Career Testing
Career Testing
Career Testing
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The 5 People You'll Meet Your Last Day on the Job

You finally did it. You got out of your comfort zone, went after your dream job, and landed it. Now it’s your last day. You have one last test: the five people you’ll meet on your way out the door. Keep your eyes open; they can have more of an impact than you think.

The Whistle-Blower

The Whistle-Blower used to work for your new employer and is thoroughly enjoying telling you why you’re going to regret the move: the hours are long, the pay is low, the bosses are unfair, and the employees are jerks. But remember that The Whistle Blower left for a reason. His perceptions of your new employer are probably biased; so don’t let him make you start second-guessing yourself.

The Tagalong

The Tagalong is already thinking about how he can benefit from your new opportunity. He’s calculating the odds that he can ride in on your coattails. Just remind him that you’ll be the new kid for a while. If he’s somebody you’d like to bring along (remember that anybody you recommend will reflect on you), tell him to check with you in about six months.

The Mentor

The Mentor shows up on your last day to outline all the plans he had for you. He’ll tell you what your next three positions would have been and laments the likelihood of your ever achieving such glory at your new job. Just remember that such promises at this point don’t really mean anything. If he really had such big plans for you, you wouldn’t just now be hearing about them.

The Exit Interviewer

The Exit Interviewer wants to know why you’re leaving. You can choose to share constructive criticism, or you can use the “a great career opportunity” line. If you do decide to go into detail, just be careful how you voice any complaints. Don’t talk about unreasonable expectations or lack of recognition. In other words, don’t say, “They expect us to work way too many hours.” Instead, say, “I wasn’t able to meet the time expectations, but I’m sure you can find somebody who’ll be eager to put in the hours.” If you can’t be positive, at least be neutral. You never know when you’ll cross paths with the interviewer again, and you don’t want to be seen as a whiner.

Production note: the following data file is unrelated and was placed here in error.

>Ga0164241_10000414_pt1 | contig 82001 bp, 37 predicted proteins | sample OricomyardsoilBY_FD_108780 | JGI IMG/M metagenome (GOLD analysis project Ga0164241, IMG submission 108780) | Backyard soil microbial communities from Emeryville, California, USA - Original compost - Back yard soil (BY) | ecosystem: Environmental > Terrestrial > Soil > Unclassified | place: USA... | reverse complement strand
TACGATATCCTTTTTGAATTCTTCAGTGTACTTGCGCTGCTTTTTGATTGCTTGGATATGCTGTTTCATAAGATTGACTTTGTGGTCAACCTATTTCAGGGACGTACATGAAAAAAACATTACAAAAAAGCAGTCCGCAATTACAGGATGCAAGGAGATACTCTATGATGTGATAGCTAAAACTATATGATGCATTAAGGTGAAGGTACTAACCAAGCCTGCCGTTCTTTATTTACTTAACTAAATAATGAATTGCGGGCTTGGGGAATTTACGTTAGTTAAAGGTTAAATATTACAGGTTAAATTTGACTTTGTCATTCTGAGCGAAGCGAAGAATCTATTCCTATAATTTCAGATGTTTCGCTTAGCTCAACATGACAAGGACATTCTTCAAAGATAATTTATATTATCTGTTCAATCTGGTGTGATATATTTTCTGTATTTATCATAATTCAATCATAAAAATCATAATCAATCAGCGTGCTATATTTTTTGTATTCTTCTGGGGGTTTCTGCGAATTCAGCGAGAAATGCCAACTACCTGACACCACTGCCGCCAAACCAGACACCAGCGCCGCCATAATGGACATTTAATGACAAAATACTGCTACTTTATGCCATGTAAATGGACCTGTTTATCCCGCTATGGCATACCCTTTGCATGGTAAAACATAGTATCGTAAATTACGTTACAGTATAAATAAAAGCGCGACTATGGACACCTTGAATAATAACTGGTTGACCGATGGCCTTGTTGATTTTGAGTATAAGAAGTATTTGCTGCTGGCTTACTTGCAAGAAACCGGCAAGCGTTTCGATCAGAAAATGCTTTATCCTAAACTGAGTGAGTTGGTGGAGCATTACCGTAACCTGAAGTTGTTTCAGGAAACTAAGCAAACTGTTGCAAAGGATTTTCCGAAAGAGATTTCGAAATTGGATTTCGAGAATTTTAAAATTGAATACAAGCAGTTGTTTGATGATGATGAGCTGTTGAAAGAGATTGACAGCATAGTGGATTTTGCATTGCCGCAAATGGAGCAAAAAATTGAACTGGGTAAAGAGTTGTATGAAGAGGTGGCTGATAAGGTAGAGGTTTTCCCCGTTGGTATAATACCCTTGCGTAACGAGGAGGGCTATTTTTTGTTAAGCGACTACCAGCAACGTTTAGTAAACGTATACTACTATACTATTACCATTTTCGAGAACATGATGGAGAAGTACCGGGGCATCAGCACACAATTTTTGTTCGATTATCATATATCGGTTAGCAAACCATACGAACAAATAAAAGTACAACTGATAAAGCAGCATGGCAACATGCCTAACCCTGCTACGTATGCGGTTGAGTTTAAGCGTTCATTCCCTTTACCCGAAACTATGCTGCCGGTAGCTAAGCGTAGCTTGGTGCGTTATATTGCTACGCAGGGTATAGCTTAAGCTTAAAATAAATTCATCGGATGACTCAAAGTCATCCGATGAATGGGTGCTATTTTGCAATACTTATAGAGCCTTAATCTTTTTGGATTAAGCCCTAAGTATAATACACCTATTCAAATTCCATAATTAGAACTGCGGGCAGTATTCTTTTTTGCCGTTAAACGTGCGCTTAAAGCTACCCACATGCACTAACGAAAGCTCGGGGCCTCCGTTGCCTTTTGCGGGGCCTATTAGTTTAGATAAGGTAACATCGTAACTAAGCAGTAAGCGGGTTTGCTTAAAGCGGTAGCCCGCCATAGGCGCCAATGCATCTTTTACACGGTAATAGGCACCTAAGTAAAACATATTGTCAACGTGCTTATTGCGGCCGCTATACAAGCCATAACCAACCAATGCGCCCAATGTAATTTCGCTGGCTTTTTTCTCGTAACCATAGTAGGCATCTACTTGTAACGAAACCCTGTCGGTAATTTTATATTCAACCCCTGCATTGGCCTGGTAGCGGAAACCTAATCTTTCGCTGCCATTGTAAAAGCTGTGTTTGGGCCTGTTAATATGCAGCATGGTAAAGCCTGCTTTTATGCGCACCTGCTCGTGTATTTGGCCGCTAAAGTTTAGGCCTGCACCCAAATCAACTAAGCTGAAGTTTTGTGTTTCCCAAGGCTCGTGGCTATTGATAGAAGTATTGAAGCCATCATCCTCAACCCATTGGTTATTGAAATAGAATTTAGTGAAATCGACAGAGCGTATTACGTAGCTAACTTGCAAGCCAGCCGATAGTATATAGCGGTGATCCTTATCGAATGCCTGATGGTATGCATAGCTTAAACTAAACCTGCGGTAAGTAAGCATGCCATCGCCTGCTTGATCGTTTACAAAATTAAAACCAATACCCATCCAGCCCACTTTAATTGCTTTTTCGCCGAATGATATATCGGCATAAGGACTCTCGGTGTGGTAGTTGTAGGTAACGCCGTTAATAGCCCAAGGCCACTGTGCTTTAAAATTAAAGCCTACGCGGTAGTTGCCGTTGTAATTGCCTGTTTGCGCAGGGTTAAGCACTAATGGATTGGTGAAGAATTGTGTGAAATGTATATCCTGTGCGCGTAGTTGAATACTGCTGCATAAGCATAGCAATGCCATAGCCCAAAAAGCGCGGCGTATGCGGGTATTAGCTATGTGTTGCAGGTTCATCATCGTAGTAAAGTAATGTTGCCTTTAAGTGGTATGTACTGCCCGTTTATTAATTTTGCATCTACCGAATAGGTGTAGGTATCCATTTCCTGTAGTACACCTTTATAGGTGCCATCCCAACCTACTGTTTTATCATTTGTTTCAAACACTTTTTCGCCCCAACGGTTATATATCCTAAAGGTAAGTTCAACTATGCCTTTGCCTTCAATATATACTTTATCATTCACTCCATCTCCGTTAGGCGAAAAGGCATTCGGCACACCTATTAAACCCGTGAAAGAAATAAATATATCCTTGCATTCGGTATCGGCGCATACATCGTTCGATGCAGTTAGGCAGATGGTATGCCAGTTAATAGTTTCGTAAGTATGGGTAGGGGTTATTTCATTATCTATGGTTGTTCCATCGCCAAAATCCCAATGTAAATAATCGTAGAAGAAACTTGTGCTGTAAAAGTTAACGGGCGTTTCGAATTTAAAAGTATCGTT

Old Boss/New Best Friend

So the boss who’s been riding your back for months is suddenly cozying up, telling you that he doesn’t know how he’ll manage without you and that you’re sure to go far with your new employer. What’s up with that? He’s likely trying to influence your exit interview. Negative comments from you reflect badly on him, so he wants to make sure you go into that interview thinking he’s the best boss you’ll ever have. Negative comments could come back and bite you down the road anyway if you end up working for him again someday, so go ahead and let him schmooze you for a few more hours.

The most important thing to remember about the people you meet on your last day is that you don’t want to burn any bridges. The chances are that you’ll be working with – if not for – some of these people again one day, and you want them to remember you as being positive and professional on your way out the door.

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